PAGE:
Recent meta-analytic studies indicate that dissociative experiences are common among people experiencing psychosis (75), a finding that is not surprising in the light of the plethora of evidence reflecting high prevalence of interpersonal traumatic life experiences in this clinical population [e.g., Ref. (46)]. Several empirical studies suggest that the heightened levels of dissociation reported by people with psychosis relative to non-psychiatric controls are explained by trauma exposure [e.g., Ref. (46, 76, 77)], and therefore are unlikely to simply be a byproduct of psychotic symptoms presence. Similar findings were obtained in studies that specifically considered samples of clinical and non-clinical voice hearers [e.g., Ref. (46, 78–80)], with some notable non-replications (81, 82) that are possibly explained by a number of methodological drawbacks in these studies [insufficient statistical power and/or variance in trauma exposure; use of crude measures of trauma exposure; see Ref. (58)].
Attachment and Dissociation
Liotti (83) suggested that if infants experience interactions with parents exhibiting frightened/frightening behaviors as a result of their own unresolved loss or trauma this can create long-term vulnerabilities to dissociative disorders. Liotti (48) proposes that disorganized attachment in infancy reflects incoherent and confusing emotional and behavioral coping strategies in which the person is unable to resolve the conflict between simultaneously seeking safety from their attachment figure and avoiding distress from them. Liotti (48) suggests that in adulthood, when faced with a stressor, these incoherent coping strategies are activated causing reactions that mirror dissociative experiences in which an individual is unable to coherently integrate memories, consciousness, and self-identity. Although a detailed discussion of the neurobiology of attachment and the neurological effects of trauma is beyond the scope of this paper, it is possible that repeated exposure to relational traumas in childhood results in oversensitivity to threat in the context of later stressors, as smaller hippocampal and frontal volume lead to a predominance of amygdala-driven processing rather than hippocampal or frontal cortex-driven processes (84).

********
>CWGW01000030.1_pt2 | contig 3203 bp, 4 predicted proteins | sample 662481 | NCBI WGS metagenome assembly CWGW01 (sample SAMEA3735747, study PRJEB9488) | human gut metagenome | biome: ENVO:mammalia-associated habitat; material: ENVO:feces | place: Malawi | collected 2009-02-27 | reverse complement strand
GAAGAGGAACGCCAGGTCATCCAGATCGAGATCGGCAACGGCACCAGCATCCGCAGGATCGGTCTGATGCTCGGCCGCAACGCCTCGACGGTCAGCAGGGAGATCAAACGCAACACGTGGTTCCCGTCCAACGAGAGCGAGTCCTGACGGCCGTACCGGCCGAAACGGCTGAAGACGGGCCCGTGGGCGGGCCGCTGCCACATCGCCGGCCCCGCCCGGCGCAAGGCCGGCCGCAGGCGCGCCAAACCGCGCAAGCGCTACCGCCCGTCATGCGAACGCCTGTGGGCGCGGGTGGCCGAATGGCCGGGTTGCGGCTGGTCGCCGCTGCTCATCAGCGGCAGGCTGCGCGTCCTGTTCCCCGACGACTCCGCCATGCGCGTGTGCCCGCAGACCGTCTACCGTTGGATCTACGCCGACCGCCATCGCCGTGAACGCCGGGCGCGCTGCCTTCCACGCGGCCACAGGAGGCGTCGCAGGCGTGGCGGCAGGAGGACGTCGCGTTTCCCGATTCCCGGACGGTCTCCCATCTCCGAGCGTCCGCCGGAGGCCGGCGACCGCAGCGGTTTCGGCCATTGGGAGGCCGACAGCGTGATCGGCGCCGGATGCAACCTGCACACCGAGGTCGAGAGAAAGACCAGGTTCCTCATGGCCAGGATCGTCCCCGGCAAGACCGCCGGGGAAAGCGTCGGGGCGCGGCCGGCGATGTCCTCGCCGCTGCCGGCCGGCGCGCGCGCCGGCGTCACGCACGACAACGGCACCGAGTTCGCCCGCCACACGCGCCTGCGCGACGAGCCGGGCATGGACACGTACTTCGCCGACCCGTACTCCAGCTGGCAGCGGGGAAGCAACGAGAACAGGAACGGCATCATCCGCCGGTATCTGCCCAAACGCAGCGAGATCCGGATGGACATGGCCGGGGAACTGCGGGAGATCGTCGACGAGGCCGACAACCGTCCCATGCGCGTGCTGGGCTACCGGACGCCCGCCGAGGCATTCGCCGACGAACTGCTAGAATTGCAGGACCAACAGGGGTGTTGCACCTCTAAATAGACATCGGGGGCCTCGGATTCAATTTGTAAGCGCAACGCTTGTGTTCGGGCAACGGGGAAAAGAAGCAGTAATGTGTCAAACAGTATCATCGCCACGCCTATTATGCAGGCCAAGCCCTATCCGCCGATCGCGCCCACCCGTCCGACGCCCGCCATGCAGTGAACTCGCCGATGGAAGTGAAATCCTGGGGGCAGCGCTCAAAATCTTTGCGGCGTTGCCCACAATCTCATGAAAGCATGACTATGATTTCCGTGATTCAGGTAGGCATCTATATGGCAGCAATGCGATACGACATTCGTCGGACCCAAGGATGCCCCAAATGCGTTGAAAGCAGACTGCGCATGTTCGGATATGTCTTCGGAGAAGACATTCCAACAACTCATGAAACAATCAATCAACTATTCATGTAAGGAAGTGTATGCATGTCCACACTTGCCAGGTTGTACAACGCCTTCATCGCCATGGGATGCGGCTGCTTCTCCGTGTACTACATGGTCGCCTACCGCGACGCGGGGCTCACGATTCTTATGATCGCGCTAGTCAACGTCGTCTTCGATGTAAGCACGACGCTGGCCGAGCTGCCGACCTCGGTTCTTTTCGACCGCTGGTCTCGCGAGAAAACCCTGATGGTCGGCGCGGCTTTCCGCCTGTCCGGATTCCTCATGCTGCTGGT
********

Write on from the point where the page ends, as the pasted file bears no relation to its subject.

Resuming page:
There is evidence of associations between reports of parental loss and later dissociation/absorption in offspring (83, 85). Prospective, longitudinal studies have found similar results in terms of developmental pathways to dissociation [e.g., Ref. (56, 57, 86, 87)]. For example, Ogawa et al. (57) examined dissociative behaviors and their relation to self-organization in 168 young adults at high risk of poor developmental outcomes due to poverty using a longitudinal design, which assessed traumatic life events, attachment quality, adaptational functioning, and dissociative symptomatology at five time points from birth to 19 years. In addition to age of onset, severity, and chronicity of trauma, disorganized and avoidant attachment to parents was a significant predictor for scores on all the measures of dissociative phenomena. Surprisingly, few studies have investigated associations between adult attachment and dissociation. One study investigating PTSD and dissociation in victimized female college students with and without a history of childhood abuse found that self-reported secure attachment style was negatively related to dissociation as measured by the DES [the most widely used questionnaire measure of dissociative experiences (34)], and self-reported preoccupied and fearful attachment were positively associated with dissociation (88). When victimization/abuse and the four attachment scores were entered into the same model, only fearful attachment uniquely contribution to dissociation. Dismissing-avoidant attachment was not significantly related to dissociation. The authors propose that their findings are consistent with Liotti’s (83) view that dissociation is better understood as a form of fear-based disorganization rather than emotional detachment. Although the study did not directly measure disorganized attachment, it has previously been argued that fearful attachment as assessed on self-report adult attachment questions has conceptual overlap with the concept of disorganized attachment in infancy and unresolved attachment on the Adult Attachment Interview (AAI) (32).
Dissociation, Source Monitoring, and Voices